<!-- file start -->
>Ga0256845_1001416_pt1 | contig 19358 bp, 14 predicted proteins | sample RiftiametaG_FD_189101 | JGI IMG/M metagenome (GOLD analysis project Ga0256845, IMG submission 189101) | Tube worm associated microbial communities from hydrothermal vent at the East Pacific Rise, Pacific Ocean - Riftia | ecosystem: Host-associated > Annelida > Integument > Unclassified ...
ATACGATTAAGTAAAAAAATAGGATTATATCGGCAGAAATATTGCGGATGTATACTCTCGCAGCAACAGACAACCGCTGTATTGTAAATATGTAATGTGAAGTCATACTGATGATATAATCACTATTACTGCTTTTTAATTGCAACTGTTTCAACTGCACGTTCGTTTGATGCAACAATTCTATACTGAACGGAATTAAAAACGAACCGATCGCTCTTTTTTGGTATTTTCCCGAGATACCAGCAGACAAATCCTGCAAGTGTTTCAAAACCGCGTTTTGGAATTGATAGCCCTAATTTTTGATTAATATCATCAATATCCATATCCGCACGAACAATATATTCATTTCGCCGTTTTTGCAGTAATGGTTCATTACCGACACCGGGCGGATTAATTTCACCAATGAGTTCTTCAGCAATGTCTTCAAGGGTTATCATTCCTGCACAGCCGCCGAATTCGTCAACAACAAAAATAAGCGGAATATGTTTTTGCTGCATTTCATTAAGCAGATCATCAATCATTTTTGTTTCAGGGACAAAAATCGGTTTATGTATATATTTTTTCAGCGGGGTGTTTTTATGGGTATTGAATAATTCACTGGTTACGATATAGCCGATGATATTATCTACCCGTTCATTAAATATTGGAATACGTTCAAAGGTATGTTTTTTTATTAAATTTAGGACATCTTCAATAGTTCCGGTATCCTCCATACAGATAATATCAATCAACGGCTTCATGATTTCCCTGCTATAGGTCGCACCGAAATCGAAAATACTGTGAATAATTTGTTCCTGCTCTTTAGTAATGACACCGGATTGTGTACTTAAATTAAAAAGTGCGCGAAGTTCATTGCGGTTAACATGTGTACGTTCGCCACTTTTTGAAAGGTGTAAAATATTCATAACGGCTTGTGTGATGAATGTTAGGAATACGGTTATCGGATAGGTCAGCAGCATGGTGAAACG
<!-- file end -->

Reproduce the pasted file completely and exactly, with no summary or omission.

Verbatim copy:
>Ga0256845_1001416_pt1 | contig 19358 bp, 14 predicted proteins | sample RiftiametaG_FD_189101 | JGI IMG/M metagenome (GOLD analysis project Ga0256845, IMG submission 189101) | Tube worm associated microbial communities from hydrothermal vent at the East Pacific Rise, Pacific Ocean - Riftia | ecosystem: Host-associated > Annelida > Integument > Unclassified ...
ATACGATTAAGTAAAAAAATAGGATTATATCGGCAGAAATATTGCGGATGTATACTCTCGCAGCAACAGACAACCGCTGTATTGTAAATATGTAATGTGAAGTCATACTGATGATATAATCACTATTACTGCTTTTTAATTGCAACTGTTTCAACTGCACGTTCGTTTGATGCAACAATTCTATACTGAACGGAATTAAAAACGAACCGATCGCTCTTTTTTGGTATTTTCCCGAGATACCAGCAGACAAATCCTGCAAGTGTTTCAAAACCGCGTTTTGGAATTGATAGCCCTAATTTTTGATTAATATCATCAATATCCATATCCGCACGAACAATATATTCATTTCGCCGTTTTTGCAGTAATGGTTCATTACCGACACCGGGCGGATTAATTTCACCAATGAGTTCTTCAGCAATGTCTTCAAGGGTTATCATTCCTGCACAGCCGCCGAATTCGTCAACAACAAAAATAAGCGGAATATGTTTTTGCTGCATTTCATTAAGCAGATCATCAATCATTTTTGTTTCAGGGACAAAAATCGGTTTATGTATATATTTTTTCAGCGGGGTGTTTTTATGGGTATTGAATAATTCACTGGTTACGATATAGCCGATGATATTATCTACCCGTTCATTAAATATTGGAATACGTTCAAAGGTATGTTTTTTTATTAAATTTAGGACATCTTCAATAGTTCCGGTATCCTCCATACAGATAATATCAATCAACGGCTTCATGATTTCCCTGCTATAGGTCGCACCGAAATCGAAAATACTGTGAATAATTTGTTCCTGCTCTTTAGTAATGACACCGGATTGTGTACTTAAATTAAAAAGTGCGCGAAGTTCATTGCGGTTAACATGTGTACGTTCGCCACTTTTTGAAAGGTGTAAAATATTCATAACGGCTTGTGTGATGAATGTTAGGAATACGGTTATCGGATAGGTCAGCAGCATGGTGAAACG